BY MICHAEL RETHMAN – I typically ride the Blue Line train to and from O’Hare airport whenever I visit Chicago. When in DC, I ride the Red Line on the Metro every day. When in NYC, I’m a frequent user of the A, Q or R trains.
Despite once having had my wallet pick-pocketed while boarding a blue line train in Chicago, I sometimes offer-up a silent thank-you to the taxpayers who subsidize all these train systems whose fares are held low by local politicians.
Therefore, the large subsidies and the specialized security needed to keep these rail systems operating have me troubled regarding key fiscal questions that remain mostly unanswered by Mayor Hannemann and the Honolulu City Council.
These questions include:
1) What taxpayer subsidies will be needed to operate our train once it’s open? I know it’s impossible to be exact, but an honestly derived range of costs would be helpful. Estimates need to account for the fact that such trains will ride mostly empty for many hours each day. My thumbnail analysis suggests that our train will require a 15-25% increase in the city’s budget – translating into a similar increase in taxes. Of course, my estimate could be wrong, but if so, what is are the better figures?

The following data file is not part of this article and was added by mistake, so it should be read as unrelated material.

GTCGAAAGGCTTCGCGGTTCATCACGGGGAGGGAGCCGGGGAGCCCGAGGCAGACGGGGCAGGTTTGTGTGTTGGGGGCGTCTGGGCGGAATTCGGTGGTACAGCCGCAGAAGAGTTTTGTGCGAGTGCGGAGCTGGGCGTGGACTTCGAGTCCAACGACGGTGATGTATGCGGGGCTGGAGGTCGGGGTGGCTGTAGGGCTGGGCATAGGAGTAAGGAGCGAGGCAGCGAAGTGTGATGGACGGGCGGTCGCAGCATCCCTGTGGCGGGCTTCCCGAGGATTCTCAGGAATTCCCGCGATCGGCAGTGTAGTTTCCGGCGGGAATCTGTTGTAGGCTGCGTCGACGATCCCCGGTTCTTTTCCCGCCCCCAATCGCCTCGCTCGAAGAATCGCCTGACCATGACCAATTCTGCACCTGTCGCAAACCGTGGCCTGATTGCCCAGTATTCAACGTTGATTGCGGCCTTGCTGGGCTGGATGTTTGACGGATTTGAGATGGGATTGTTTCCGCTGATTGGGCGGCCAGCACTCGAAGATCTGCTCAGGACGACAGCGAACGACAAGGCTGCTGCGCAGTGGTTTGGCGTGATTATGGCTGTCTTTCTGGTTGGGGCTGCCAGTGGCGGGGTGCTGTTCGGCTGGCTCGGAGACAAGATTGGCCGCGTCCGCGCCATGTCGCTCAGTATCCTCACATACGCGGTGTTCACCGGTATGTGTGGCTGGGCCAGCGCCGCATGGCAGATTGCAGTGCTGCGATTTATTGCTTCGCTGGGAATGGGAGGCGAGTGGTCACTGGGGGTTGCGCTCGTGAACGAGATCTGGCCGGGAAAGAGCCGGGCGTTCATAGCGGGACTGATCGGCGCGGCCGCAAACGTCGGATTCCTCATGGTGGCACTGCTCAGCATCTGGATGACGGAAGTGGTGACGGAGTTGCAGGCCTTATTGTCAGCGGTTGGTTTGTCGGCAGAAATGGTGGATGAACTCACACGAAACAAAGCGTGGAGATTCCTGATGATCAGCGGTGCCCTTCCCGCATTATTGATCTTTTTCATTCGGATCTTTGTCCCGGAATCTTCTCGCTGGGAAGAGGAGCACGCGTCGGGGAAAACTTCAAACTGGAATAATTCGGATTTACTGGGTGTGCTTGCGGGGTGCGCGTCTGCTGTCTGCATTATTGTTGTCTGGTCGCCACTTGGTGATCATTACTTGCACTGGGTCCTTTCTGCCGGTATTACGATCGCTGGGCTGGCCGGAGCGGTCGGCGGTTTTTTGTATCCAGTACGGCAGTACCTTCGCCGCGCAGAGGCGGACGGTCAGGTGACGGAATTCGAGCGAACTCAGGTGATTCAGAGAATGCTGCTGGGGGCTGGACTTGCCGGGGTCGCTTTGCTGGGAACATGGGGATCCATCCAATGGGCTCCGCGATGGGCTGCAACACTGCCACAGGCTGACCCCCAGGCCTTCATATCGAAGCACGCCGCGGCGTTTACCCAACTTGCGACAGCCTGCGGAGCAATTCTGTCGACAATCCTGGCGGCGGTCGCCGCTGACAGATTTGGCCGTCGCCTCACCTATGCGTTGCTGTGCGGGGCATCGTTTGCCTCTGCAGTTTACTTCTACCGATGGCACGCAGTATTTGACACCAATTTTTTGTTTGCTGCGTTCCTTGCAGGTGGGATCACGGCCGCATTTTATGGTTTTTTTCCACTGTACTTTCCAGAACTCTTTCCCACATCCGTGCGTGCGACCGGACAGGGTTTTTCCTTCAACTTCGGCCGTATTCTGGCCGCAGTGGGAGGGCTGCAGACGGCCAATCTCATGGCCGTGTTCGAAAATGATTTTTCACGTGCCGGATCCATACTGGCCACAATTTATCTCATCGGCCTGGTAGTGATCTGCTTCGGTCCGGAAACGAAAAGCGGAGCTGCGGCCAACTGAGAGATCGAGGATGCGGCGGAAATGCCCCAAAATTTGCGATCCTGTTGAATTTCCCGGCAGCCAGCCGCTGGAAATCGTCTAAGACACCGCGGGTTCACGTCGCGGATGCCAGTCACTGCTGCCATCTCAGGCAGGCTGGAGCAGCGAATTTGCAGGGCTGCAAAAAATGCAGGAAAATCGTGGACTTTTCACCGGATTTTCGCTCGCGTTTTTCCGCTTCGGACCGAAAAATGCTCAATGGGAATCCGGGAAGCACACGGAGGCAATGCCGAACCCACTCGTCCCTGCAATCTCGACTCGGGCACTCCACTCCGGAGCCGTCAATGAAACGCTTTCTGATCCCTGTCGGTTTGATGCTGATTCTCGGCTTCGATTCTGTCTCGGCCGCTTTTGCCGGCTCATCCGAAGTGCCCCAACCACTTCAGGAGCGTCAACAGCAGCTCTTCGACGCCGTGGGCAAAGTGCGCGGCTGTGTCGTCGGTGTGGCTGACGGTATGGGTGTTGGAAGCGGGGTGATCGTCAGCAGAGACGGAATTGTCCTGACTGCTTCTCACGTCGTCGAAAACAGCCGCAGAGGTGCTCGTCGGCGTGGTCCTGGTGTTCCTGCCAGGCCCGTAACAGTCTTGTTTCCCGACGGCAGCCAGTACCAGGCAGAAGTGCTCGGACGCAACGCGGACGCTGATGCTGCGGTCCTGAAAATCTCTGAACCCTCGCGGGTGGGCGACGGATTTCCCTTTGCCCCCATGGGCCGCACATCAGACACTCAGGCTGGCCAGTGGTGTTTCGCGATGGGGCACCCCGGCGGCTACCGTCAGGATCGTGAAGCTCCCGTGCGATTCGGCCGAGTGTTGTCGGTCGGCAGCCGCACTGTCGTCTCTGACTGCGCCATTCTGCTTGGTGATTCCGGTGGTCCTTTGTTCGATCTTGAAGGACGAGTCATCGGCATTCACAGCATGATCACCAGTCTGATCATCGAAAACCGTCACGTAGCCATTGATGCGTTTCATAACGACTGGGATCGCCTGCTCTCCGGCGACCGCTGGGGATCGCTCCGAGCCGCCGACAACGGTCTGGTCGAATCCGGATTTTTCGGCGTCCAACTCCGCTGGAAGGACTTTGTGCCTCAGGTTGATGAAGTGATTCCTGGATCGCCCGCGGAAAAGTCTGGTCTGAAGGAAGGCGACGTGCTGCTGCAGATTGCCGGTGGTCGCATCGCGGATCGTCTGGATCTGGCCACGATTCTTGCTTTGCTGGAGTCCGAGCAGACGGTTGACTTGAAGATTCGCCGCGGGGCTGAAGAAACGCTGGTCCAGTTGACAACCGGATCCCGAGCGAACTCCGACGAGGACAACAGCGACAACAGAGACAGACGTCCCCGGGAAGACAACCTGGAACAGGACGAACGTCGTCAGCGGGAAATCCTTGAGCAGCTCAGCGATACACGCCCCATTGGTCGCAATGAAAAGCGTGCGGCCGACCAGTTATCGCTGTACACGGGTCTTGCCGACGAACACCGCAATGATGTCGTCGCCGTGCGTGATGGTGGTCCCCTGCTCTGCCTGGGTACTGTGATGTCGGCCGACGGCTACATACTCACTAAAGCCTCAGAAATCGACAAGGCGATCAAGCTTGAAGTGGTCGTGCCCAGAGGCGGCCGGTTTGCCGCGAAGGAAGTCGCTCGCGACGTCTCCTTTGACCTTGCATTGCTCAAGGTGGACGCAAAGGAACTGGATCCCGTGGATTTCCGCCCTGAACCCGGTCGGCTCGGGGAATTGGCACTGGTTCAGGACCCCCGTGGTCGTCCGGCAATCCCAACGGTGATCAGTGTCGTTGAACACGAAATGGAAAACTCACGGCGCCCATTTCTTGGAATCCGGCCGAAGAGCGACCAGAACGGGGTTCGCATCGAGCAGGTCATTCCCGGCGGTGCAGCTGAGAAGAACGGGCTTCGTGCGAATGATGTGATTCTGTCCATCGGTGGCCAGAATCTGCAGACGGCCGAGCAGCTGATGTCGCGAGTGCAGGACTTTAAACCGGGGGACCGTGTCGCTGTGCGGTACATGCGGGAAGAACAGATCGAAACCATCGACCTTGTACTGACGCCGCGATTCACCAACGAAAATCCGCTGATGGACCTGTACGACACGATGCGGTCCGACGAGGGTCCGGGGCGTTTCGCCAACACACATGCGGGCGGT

2) Unfortunately, trains attract criminals who sometimes prey on riders, especially visitors. Who will provide security on our trains and in our train stations and at what cost?
Unfortunately, those most strident in support of a Honolulu train transit system routinely pillory Governor Linda Lingle regarding her concerns regarding costs.
Such criticism of Lingle in this regard is ridiculous and nothing more than pure politics. Indeed, every responsible official and citizen ought to know how much in additional taxes will be required to build and operate our train. Therefore, Governor Lingle is wise to re-look at the train’s ever-increasing cost estimates — because I’m not sure that most of us can afford a big increase in taxes these days.